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Having SNAppy Intel 2D Acceleration In 2012

Michael Larabel

Published on 31 January 2012
Written by Michael Larabel
Page 8 of 8 - 8 Comments

As far as how SNA impacts 3D performance, since it has affected some OpenGL performance results in the past, the situation is currently mixed. SNA for Ironlake did cause the OpenArena frame-rate to go up while for the Core i5 2400S the frame-rate dropped and for the i5-2520M the performance was unchanged. Regardless, for Sandy Bridge hardware, Mesa 8.0 is a huge improvement over Mesa 7.11 as earlier Phoronix benchmarks have illustrated.

The World of Padman performance was similar.

The Nexuiz graphics performance was largely unchanged for the Sandy Bridge hardware across the three tested software configurations.

As you can see from the results, overall Sandy Bridge New Acceleration (SNA) does offer some compelling performance improvements for the 2D Linux desktop. However, this is not without some regressions, some of which have recently come up as SNA continues to be developed very actively by Chris Wilson. As said by Chris when seeing these results early, "Judging by those results, I fear performance has regressed considerably on those systems." Chris is currently investigating the regressions found by these SNA results. (Update: Looks like there's some Intel DRM bugs being hit during the 2D usage. More SNA results will surely come when the Linux 3.4 DRM is ready.)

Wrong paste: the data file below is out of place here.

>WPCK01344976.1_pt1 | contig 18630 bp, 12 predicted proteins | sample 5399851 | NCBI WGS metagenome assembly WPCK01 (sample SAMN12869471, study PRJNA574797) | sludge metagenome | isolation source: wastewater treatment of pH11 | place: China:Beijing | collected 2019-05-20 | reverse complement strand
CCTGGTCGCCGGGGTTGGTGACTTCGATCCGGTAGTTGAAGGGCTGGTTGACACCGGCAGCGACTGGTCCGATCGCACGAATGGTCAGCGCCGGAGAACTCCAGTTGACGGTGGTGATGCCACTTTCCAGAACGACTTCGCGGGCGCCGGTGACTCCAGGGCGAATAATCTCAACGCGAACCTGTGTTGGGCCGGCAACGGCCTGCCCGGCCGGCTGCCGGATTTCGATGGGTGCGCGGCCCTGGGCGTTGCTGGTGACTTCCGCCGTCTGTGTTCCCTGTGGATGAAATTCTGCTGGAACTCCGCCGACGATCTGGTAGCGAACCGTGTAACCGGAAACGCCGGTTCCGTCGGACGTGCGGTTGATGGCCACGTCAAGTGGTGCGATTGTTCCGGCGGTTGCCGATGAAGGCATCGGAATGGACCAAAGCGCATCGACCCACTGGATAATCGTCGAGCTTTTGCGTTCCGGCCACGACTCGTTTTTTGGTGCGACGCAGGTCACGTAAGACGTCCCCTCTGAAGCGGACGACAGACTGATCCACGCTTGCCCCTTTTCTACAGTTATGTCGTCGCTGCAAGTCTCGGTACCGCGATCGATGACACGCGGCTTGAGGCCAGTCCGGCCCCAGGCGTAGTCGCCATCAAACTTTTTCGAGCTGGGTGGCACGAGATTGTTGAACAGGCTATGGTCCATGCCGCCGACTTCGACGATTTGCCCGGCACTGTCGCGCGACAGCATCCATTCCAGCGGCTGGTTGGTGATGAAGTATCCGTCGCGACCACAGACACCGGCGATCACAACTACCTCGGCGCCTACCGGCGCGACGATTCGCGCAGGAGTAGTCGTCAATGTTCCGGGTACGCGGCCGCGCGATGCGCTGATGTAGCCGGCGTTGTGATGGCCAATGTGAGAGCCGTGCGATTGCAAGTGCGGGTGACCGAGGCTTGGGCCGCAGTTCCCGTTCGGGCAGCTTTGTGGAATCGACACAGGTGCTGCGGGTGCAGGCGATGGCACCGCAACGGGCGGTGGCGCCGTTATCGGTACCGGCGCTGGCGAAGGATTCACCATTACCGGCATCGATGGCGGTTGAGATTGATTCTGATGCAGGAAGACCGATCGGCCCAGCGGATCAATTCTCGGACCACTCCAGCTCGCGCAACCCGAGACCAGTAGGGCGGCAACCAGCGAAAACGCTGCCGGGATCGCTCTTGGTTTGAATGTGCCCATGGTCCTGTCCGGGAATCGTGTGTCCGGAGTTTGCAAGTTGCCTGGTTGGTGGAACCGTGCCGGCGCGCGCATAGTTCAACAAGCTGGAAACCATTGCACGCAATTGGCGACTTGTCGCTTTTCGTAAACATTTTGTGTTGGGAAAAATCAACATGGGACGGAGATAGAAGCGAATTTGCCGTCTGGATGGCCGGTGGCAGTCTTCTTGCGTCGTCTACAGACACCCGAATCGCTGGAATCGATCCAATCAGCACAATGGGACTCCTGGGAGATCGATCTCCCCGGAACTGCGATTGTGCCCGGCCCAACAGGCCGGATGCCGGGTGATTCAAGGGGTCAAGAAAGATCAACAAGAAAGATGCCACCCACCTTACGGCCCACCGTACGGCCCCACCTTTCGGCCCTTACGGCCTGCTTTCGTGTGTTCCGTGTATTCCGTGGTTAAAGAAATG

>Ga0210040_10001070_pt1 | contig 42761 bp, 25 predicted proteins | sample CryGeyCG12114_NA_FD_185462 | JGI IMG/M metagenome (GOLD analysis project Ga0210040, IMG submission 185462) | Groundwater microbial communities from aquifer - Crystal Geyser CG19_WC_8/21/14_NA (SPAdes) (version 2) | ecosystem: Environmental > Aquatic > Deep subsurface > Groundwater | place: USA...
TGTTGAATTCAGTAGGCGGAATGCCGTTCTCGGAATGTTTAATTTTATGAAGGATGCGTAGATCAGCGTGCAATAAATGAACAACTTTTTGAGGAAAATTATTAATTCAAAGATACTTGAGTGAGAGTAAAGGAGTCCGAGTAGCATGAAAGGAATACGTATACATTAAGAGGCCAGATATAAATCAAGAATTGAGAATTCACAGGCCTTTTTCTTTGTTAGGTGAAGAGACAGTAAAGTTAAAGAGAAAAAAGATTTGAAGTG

SNA is still looking very hopeful and if you wish to try it out the xf86-video-intel DDX driver needs to be built with the "--enable-sna" switch. Ideally if testing SNA the Git snapshot is the best due to its very active development state. As to whether we will see SNA-by-default anytime soon, stay tuned to Phoronix for the latest developments.

About The Author
Michael Larabel is the principal author of Phoronix.com and founded the web-site in 2004 with a focus on enriching the Linux hardware experience and being the largest web-site devoted to Linux hardware reviews, particularly for products relevant to Linux gamers and enthusiasts but also commonly reviewing servers/workstations and embedded Linux devices. Michael has written more than 10,000 articles covering the state of Linux hardware support, Linux performance, graphics hardware drivers, and other topics. Michael is also the lead developer of the Phoronix Test Suite, Phoromatic, and OpenBenchmarking.org automated testing software. He can be followed via and or contacted via .
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